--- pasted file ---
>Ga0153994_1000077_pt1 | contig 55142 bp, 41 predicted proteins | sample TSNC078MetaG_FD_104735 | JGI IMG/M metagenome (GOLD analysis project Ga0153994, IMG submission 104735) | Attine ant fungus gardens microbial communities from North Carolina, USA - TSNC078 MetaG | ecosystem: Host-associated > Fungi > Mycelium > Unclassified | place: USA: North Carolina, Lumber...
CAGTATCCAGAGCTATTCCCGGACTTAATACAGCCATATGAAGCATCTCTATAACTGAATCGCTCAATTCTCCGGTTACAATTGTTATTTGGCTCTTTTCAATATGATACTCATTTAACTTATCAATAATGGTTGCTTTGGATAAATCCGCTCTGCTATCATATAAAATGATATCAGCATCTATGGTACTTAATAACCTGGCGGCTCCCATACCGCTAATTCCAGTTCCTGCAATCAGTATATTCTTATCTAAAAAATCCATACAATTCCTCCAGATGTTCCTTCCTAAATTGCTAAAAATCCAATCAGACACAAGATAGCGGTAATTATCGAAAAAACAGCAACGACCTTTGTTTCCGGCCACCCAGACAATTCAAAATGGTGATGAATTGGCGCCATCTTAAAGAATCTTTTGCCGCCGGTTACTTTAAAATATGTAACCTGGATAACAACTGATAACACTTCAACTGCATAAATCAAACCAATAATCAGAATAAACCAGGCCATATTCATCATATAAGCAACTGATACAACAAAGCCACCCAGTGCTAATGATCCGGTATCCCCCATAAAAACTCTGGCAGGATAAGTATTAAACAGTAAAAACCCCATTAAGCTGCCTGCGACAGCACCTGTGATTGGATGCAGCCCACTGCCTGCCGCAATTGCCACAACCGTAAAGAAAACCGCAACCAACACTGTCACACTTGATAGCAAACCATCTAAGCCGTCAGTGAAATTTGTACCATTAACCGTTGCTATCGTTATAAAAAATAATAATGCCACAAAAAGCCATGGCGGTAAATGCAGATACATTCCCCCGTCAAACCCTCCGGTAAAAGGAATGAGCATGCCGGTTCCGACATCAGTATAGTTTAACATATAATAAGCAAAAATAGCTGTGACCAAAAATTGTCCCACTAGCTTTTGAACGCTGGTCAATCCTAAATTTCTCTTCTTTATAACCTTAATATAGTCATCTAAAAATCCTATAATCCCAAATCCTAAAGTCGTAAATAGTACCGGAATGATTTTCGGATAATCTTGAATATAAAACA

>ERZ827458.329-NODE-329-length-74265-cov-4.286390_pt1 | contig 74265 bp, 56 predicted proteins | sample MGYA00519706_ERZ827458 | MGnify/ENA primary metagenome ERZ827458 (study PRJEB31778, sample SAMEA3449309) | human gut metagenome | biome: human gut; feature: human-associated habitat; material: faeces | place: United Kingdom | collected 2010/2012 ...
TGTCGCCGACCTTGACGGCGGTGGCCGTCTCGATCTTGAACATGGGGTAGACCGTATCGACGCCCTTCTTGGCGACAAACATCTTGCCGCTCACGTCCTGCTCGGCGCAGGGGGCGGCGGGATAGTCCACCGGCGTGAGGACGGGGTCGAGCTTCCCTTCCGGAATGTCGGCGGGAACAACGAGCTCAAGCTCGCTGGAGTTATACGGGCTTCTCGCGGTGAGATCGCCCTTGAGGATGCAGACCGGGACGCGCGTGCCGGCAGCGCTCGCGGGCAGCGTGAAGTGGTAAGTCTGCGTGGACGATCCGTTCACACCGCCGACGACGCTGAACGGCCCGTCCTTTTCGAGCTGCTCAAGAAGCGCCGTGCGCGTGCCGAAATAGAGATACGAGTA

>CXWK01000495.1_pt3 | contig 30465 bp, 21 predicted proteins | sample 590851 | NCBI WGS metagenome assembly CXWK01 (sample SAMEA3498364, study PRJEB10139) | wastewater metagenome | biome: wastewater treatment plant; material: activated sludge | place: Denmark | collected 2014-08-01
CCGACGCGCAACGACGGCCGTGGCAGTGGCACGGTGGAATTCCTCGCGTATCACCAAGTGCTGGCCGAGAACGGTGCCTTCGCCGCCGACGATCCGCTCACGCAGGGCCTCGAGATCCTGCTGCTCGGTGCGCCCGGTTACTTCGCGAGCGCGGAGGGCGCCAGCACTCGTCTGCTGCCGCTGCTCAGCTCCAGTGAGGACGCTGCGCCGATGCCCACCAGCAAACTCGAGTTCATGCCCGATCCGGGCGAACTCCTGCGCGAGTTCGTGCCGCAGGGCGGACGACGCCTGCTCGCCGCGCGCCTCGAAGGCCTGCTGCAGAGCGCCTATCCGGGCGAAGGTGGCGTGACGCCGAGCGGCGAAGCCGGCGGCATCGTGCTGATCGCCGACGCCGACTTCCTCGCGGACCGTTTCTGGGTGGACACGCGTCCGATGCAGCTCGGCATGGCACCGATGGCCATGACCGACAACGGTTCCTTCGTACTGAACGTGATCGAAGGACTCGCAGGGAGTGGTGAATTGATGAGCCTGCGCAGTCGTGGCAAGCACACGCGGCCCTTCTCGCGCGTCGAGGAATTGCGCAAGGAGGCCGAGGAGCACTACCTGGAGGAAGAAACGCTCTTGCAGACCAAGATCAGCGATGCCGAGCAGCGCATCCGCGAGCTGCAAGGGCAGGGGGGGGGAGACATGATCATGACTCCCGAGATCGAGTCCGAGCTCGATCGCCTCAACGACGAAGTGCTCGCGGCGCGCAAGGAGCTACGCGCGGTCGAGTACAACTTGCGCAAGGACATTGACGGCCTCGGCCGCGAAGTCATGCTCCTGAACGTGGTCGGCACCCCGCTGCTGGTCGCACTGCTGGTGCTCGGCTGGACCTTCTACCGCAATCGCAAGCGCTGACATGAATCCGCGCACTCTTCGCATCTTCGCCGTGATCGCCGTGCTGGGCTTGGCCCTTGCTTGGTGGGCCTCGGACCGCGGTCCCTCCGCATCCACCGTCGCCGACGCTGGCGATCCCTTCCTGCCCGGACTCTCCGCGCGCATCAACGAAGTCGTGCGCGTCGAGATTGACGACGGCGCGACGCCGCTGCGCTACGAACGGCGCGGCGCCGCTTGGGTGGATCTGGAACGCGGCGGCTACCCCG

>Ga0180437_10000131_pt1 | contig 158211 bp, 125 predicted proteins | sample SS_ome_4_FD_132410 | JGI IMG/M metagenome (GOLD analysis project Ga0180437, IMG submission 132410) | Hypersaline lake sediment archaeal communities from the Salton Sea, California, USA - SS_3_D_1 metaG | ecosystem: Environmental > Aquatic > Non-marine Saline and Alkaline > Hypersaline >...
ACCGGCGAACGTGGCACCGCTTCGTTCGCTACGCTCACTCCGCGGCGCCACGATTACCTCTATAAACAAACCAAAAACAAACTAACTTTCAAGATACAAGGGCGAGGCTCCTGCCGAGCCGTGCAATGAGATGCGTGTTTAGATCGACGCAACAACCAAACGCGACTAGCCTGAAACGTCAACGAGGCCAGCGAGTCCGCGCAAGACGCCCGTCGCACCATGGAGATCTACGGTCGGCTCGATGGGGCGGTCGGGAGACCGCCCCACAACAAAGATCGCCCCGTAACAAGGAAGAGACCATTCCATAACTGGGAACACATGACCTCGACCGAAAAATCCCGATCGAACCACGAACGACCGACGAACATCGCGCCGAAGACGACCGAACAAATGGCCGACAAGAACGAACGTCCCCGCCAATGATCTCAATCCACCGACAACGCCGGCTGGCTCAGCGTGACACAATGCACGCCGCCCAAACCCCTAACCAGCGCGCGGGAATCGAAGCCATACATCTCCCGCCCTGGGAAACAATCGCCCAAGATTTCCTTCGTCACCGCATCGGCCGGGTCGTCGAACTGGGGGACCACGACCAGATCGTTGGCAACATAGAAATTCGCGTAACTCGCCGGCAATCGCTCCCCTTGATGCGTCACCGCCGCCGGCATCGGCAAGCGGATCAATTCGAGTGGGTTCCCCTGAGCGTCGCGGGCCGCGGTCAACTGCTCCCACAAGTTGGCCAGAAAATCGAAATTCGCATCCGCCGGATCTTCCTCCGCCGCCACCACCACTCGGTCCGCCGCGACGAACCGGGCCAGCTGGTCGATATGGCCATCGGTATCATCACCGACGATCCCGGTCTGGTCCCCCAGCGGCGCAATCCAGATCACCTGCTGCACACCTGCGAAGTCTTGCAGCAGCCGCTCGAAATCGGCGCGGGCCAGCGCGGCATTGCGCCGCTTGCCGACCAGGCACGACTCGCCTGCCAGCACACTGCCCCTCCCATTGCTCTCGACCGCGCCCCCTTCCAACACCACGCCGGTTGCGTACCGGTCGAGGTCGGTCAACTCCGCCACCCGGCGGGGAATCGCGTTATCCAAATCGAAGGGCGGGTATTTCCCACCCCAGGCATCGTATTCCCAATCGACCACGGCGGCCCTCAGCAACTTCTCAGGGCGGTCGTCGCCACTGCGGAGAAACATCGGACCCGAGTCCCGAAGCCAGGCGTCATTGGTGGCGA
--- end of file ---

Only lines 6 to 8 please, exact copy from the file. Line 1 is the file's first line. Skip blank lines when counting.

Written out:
CCGACGCGCAACGACGGCCGTGGCAGTGGCACGGTGGAATTCCTCGCGTATCACCAAGTGCTGGCCGAGAACGGTGCCTTCGCCGCCGACGATCCGCTCACGCAGGGCCTCGAGATCCTGCTGCTCGGTGCGCCCGGTTACTTCGCGAGCGCGGAGGGCGCCAGCACTCGTCTGCTGCCGCTGCTCAGCTCCAGTGAGGACGCTGCGCCGATGCCCACCAGCAAACTCGAGTTCATGCCCGATCCGGGCGAACTCCTGCGCGAGTTCGTGCCGCAGGGCGGACGACGCCTGCTCGCCGCGCGCCTCGAAGGCCTGCTGCAGAGCGCCTATCCGGGCGAAGGTGGCGTGACGCCGAGCGGCGAAGCCGGCGGCATCGTGCTGATCGCCGACGCCGACTTCCTCGCGGACCGTTTCTGGGTGGACACGCGTCCGATGCAGCTCGGCATGGCACCGATGGCCATGACCGACAACGGTTCCTTCGTACTGAACGTGATCGAAGGACTCGCAGGGAGTGGTGAATTGATGAGCCTGCGCAGTCGTGGCAAGCACACGCGGCCCTTCTCGCGCGTCGAGGAATTGCGCAAGGAGGCCGAGGAGCACTACCTGGAGGAAGAAACGCTCTTGCAGACCAAGATCAGCGATGCCGAGCAGCGCATCCGCGAGCTGCAAGGGCAGGGGGGGGGAGACATGATCATGACTCCCGAGATCGAGTCCGAGCTCGATCGCCTCAACGACGAAGTGCTCGCGGCGCGCAAGGAGCTACGCGCGGTCGAGTACAACTTGCGCAAGGACATTGACGGCCTCGGCCGCGAAGTCATGCTCCTGAACGTGGTCGGCACCCCGCTGCTGGTCGCACTGCTGGTGCTCGGCTGGACCTTCTACCGCAATCGCAAGCGCTGACATGAATCCGCGCACTCTTCGCATCTTCGCCGTGATCGCCGTGCTGGGCTTGGCCCTTGCTTGGTGGGCCTCGGACCGCGGTCCCTCCGCATCCACCGTCGCCGACGCTGGCGATCCCTTCCTGCCCGGACTCTCCGCGCGCATCAACGAAGTCGTGCGCGTCGAGATTGACGACGGCGCGACGCCGCTGCGCTACGAACGGCGCGGCGCCGCTTGGGTGGATCTGGAACGCGGCGGCTACCCCG

>Ga0180437_10000131_pt1 | contig 158211 bp, 125 predicted proteins | sample SS_ome_4_FD_132410 | JGI IMG/M metagenome (GOLD analysis project Ga0180437, IMG submission 132410) | Hypersaline lake sediment archaeal communities from the Salton Sea, California, USA - SS_3_D_1 metaG | ecosystem: Environmental > Aquatic > Non-marine Saline and Alkaline > Hypersaline >...
ACCGGCGAACGTGGCACCGCTTCGTTCGCTACGCTCACTCCGCGGCGCCACGATTACCTCTATAAACAAACCAAAAACAAACTAACTTTCAAGATACAAGGGCGAGGCTCCTGCCGAGCCGTGCAATGAGATGCGTGTTTAGATCGACGCAACAACCAAACGCGACTAGCCTGAAACGTCAACGAGGCCAGCGAGTCCGCGCAAGACGCCCGTCGCACCATGGAGATCTACGGTCGGCTCGATGGGGCGGTCGGGAGACCGCCCCACAACAAAGATCGCCCCGTAACAAGGAAGAGACCATTCCATAACTGGGAACACATGACCTCGACCGAAAAATCCCGATCGAACCACGAACGACCGACGAACATCGCGCCGAAGACGACCGAACAAATGGCCGACAAGAACGAACGTCCCCGCCAATGATCTCAATCCACCGACAACGCCGGCTGGCTCAGCGTGACACAATGCACGCCGCCCAAACCCCTAACCAGCGCGCGGGAATCGAAGCCATACATCTCCCGCCCTGGGAAACAATCGCCCAAGATTTCCTTCGTCACCGCATCGGCCGGGTCGTCGAACTGGGGGACCACGACCAGATCGTTGGCAACATAGAAATTCGCGTAACTCGCCGGCAATCGCTCCCCTTGATGCGTCACCGCCGCCGGCATCGGCAAGCGGATCAATTCGAGTGGGTTCCCCTGAGCGTCGCGGGCCGCGGTCAACTGCTCCCACAAGTTGGCCAGAAAATCGAAATTCGCATCCGCCGGATCTTCCTCCGCCGCCACCACCACTCGGTCCGCCGCGACGAACCGGGCCAGCTGGTCGATATGGCCATCGGTATCATCACCGACGATCCCGGTCTGGTCCCCCAGCGGCGCAATCCAGATCACCTGCTGCACACCTGCGAAGTCTTGCAGCAGCCGCTCGAAATCGGCGCGGGCCAGCGCGGCATTGCGCCGCTTGCCGACCAGGCACGACTCGCCTGCCAGCACACTGCCCCTCCCATTGCTCTCGACCGCGCCCCCTTCCAACACCACGCCGGTTGCGTACCGGTCGAGGTCGGTCAACTCCGCCACCCGGCGGGGAATCGCGTTATCCAAATCGAAGGGCGGGTATTTCCCACCCCAGGCATCGTATTCCCAATCGACCACGGCGGCCCTCAGCAACTTCTCAGGGCGGTCGTCGCCACTGCGGAGAAACATCGGACCCGAGTCCCGAAGCCAGGCGTCATTGGTGGCGA